Dina Indrasafitri, The Jakarta Post, Jakarta | Wed, 09/15/2010 9:05 AM
The Health Ministry is preparing to officially recognize jamu, traditional Indonesian medicine, with a nationwide research project and special facilities for the centuries-old remedies.
|Temulawak - Govt to make|
‘temulawak’ ‘jamu’ an
icon of Indonesia
Agus Purwadianto, the head of the ministry’s research and development division, said the government was preparing up to 100 doctors to conduct research on jamu in relation to certain diseases, as a path-opener toward a future healthcare system in which jamu plays a much greater role than it does today.
“The focus will include diabetes, gout disease and cholesterol,” Agus told The Jakarta Post on Tuesday.
Tubers and herbs that would be under the microscope this year and next, would include curcuma and Phyllanthus Urinaria Linn, known locally as meniran.
The former is known to boost stamina while the latter is known to improve the immune system, Agus said.
He added that the designated doctors would be selected for their experience in working with traditional or natural remedies. “They will gather data on the efficacy of these ingredients,” Agus said.
Agus said in the past the medical profession in Indonesia had often doubted the healing properties
“The problem all this time has been that doctors and existing regulations have not given jamu what it needs to develop properly.
“Since doctors do not receive specific training [on jamu], they are skeptical of its healing properties, and often decide that it cannot be included in the scientific world. This is what we are trying to remedy,” he said.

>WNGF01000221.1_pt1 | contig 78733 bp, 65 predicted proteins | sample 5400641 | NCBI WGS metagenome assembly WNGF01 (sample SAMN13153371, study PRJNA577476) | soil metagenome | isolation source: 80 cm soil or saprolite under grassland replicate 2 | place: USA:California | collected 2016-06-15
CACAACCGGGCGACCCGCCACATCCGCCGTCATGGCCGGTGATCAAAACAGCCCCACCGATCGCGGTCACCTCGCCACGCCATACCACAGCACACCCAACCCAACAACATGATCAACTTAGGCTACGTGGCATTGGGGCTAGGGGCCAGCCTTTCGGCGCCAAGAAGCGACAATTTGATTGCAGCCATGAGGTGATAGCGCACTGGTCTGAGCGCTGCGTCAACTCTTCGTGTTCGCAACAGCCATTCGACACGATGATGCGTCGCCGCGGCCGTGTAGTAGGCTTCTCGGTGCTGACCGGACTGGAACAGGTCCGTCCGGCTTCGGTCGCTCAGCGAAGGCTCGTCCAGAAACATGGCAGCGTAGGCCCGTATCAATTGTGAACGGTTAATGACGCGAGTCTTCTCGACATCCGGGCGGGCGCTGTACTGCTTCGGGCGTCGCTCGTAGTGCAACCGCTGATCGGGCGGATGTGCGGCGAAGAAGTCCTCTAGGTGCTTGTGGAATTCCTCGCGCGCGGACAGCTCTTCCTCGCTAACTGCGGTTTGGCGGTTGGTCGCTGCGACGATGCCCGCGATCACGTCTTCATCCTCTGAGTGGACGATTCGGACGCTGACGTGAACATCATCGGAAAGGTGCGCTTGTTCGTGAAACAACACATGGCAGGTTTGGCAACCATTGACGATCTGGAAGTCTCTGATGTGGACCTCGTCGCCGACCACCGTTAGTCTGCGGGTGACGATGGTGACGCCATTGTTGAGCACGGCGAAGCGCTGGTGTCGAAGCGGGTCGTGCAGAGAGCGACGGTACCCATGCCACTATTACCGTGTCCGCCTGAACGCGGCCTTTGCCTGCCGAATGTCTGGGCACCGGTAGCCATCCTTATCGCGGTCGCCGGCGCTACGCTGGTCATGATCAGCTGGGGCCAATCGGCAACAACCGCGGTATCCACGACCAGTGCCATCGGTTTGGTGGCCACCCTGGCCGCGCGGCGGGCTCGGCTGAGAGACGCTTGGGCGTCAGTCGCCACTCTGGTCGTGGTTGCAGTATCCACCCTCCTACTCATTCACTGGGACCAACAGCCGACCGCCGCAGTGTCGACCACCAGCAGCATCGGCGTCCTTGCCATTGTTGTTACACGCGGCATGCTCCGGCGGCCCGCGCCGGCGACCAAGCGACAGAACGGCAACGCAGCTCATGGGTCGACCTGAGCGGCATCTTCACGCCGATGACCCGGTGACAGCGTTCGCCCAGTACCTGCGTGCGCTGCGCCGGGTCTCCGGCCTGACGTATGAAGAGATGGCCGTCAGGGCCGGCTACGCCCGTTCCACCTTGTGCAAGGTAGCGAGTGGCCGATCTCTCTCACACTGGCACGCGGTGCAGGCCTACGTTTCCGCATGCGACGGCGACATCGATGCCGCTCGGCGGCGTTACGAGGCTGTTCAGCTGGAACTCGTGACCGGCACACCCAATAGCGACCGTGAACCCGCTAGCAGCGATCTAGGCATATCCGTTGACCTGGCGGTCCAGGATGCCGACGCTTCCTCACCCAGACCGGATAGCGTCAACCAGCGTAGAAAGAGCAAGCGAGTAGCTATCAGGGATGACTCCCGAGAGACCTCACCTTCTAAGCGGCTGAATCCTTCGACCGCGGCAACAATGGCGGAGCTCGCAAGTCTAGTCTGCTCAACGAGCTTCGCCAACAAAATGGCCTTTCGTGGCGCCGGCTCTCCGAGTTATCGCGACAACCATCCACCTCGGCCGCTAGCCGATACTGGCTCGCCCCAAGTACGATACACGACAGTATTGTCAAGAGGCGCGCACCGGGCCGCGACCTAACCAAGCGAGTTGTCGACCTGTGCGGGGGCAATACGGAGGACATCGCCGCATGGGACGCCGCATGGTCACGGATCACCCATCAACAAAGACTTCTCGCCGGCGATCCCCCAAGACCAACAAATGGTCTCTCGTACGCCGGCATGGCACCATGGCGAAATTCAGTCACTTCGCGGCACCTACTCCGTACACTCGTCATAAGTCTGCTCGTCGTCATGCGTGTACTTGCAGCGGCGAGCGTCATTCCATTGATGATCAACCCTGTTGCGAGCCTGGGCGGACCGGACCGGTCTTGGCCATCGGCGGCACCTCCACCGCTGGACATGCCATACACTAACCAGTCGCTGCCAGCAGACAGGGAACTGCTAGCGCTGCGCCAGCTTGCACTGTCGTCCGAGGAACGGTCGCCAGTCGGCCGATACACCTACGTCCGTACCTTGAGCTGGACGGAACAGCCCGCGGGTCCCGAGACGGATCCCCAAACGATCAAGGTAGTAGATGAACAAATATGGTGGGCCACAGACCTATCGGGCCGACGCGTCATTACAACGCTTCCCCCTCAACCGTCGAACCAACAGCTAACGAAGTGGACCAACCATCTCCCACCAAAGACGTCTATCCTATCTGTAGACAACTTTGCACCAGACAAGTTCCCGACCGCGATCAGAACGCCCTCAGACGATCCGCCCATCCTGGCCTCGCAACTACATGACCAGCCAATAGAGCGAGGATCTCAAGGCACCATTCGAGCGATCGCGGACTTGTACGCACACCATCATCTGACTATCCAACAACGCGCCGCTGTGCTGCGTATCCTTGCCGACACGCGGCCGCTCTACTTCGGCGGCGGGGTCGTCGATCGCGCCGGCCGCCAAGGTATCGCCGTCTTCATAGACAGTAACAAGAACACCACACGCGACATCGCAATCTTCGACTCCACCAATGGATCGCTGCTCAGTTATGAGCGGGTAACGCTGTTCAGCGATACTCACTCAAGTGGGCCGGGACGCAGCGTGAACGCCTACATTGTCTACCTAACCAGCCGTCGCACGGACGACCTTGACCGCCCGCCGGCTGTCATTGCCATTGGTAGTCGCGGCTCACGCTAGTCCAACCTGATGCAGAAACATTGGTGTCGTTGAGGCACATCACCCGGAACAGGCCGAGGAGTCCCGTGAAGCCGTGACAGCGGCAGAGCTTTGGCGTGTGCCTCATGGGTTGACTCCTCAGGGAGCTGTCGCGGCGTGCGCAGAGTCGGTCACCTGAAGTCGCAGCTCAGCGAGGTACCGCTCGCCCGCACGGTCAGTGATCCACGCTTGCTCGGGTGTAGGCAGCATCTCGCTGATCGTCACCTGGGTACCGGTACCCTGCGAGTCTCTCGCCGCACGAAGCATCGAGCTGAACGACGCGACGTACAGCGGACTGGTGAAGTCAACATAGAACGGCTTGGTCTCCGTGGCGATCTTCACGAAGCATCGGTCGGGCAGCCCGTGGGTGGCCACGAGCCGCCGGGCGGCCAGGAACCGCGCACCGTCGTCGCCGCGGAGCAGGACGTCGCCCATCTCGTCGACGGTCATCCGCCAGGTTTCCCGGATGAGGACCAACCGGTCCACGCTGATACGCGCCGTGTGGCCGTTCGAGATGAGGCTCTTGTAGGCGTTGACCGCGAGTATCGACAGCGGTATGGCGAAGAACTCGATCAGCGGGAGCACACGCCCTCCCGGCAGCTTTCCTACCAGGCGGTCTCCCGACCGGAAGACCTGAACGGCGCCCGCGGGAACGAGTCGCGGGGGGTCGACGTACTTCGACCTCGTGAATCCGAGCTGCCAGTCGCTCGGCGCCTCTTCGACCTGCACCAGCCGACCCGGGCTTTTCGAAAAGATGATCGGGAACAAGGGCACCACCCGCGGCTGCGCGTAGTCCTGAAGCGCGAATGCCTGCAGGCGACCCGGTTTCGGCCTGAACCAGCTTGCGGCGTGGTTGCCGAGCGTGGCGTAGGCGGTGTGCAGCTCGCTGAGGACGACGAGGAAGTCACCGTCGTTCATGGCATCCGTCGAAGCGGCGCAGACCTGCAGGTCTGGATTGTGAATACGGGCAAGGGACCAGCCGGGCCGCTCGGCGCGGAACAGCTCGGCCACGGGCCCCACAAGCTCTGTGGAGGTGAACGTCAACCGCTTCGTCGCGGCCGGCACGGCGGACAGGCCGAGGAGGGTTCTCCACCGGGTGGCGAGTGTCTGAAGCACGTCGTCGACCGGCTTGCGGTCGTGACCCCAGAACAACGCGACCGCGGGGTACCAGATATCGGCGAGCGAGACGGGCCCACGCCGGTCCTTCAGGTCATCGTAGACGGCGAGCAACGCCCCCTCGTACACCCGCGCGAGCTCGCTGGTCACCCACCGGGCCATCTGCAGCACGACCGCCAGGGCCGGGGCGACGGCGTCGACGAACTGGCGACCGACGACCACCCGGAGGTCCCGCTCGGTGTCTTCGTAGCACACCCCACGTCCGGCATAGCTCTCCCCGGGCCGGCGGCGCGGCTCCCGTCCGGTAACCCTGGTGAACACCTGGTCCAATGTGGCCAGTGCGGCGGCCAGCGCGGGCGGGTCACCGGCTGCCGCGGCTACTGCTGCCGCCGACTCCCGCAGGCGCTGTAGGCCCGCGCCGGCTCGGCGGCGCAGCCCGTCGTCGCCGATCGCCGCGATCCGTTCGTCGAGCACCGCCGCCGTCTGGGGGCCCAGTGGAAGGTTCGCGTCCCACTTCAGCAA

Indonesian Doctors Association chairman Prijo Sidipratomo said some doctors underestimated the powers of jamu.
“In the beginning it was like that. What we are trying to get [doctors] to realize is that we have plenty of plants we have been using for centuries that apparently do not cause any harm.
“We shouldn’t let them be researched and claimed by outsiders,” he said.
However, Prijo stressed that the promotion of jamu should focus only on its benefits as preventative, and not curative, at least for now.
“That would require more research,” he said when asked about jamu’s curative abilities.
Prijo said the council’s role in the jamu research project had so far been to establish a special division for traditional medicine, and to gather doctors who had been practicing with traditional cures.
This project would mark the first of its kind on a national scale, because thus far such projects have only involved groups of university-based scientists who researched a local jamu factory, Agus said.
He said the research had previously been conducted in methods that tried to copy that of mainstream, or chemically made medicine. “The methodologies of modern medicine were forced upon it, when it actually has its own traits and methods,” he said.
In the long term, doctors involved in the project will try to cultivate a new, more holistic system that incorporates jamu in its work, Agus said.
Trade Minister Mari Elka Pangestu said earlier this year that the domestic market for jamu was worth US$500 million.
Indonesian Herbal Medicine Association chairman Charles Saerang said in January that the industry’s sales production was targeted to reach Rp 10 trillion ($1.1 billion) this year.